According to Amanda Durbin, the administration of Edmonson County High School has been intent on making sure the dress code is adhered to. The code states that leggings should not be worn as pants, and dresses should not be more than six inches above the knee.
As a number of girls were punished for violations, Amanda and a number of other students decided to wear outfits with leggings in protest of what they considered to be unfair laws. They were looking to prove that they could wear leggings and still adhere to the code.
"It was kind of a protest, but it was a mature protest," she stated.
On Friday, she wore a sweater dress which – according to her measurement – was five inches above her knee. However, she was sent to the principal’s office during her third class because her dress was too short.
When she got to the principal’s office, she was told that she would have to kneel on the ground so that the measurement could be taken.
She stated that she was uncomfortable about kneeling, and asked for her parents to be called in.
The administration agreed, and Amanda sat in the office for two hours waiting for her parents.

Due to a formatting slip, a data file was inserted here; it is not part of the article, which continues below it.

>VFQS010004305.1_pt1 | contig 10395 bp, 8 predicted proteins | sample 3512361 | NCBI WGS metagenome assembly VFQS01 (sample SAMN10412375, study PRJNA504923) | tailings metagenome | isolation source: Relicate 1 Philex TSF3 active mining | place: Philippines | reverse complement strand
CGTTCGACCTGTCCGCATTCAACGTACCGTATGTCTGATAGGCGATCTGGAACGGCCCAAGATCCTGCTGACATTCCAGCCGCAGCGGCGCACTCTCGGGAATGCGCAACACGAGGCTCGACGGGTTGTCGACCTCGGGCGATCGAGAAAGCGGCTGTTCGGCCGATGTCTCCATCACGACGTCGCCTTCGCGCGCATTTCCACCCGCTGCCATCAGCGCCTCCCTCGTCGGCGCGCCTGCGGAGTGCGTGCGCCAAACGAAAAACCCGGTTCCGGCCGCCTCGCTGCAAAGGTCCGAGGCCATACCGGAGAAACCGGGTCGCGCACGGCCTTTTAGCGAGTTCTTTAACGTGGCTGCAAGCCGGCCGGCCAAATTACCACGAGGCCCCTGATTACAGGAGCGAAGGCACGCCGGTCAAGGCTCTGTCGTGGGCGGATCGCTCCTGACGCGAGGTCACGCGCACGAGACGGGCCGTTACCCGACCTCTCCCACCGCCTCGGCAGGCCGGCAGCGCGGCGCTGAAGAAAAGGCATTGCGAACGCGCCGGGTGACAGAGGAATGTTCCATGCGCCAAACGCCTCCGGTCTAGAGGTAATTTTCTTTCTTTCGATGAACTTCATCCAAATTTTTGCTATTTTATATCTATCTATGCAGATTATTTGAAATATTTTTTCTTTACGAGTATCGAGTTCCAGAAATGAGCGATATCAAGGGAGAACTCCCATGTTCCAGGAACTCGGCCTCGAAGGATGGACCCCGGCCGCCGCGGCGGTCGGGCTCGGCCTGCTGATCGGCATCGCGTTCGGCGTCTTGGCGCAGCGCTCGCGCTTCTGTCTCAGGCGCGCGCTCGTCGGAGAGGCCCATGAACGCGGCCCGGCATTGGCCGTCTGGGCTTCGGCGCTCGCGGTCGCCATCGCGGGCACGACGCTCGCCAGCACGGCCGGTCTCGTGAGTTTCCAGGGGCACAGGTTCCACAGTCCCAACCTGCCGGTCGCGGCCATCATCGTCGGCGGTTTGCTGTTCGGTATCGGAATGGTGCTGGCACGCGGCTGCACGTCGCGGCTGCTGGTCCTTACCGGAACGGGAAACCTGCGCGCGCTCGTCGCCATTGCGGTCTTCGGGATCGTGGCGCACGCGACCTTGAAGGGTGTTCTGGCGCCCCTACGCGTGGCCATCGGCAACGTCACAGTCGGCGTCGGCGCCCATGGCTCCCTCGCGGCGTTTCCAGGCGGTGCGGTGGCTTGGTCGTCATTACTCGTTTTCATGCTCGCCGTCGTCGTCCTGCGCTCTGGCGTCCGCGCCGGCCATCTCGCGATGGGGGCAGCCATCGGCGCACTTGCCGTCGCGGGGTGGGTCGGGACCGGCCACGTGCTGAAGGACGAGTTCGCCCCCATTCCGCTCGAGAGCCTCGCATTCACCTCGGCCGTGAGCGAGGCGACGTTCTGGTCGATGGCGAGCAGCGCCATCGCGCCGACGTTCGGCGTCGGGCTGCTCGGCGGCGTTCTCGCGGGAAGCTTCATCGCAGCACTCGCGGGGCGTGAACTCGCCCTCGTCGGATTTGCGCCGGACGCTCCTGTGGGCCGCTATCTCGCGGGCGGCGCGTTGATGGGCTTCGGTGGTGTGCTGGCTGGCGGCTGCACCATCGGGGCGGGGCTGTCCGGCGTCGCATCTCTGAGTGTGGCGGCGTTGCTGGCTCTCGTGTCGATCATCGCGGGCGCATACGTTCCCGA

"They didn't give me any other option. I had to sit there," she said.
When her parents finally got to the school, Principal Tommy Hodges stated that he "didn't see anything wrong with her outfit," but that he still needed to check.
Amanda felt "embarrassed" and "humiliated" that she had to kneel on the ground, especially with her parents watching.
"I didn't really appreciate having to get down on my knees, especially while I was in a dress," she stated.
When Hodges first took the measurements, she was in compliance with dress code at 5 inches. However, he asked her to walk across the room with her hands up and then kneel back down, to see if her dress would ride up.
Her dress then measured at 8 inches above the knee, and she sent home because she was "technically" violating the code.
"It did make me feel a little embarrassed, a little insecure of myself," she described the experience.
Hodges told WBKO, "If the gap between the floor and the garment is more than six inches it's out of dress code," and added that parents signed off on the dress code at the beginning of the school year.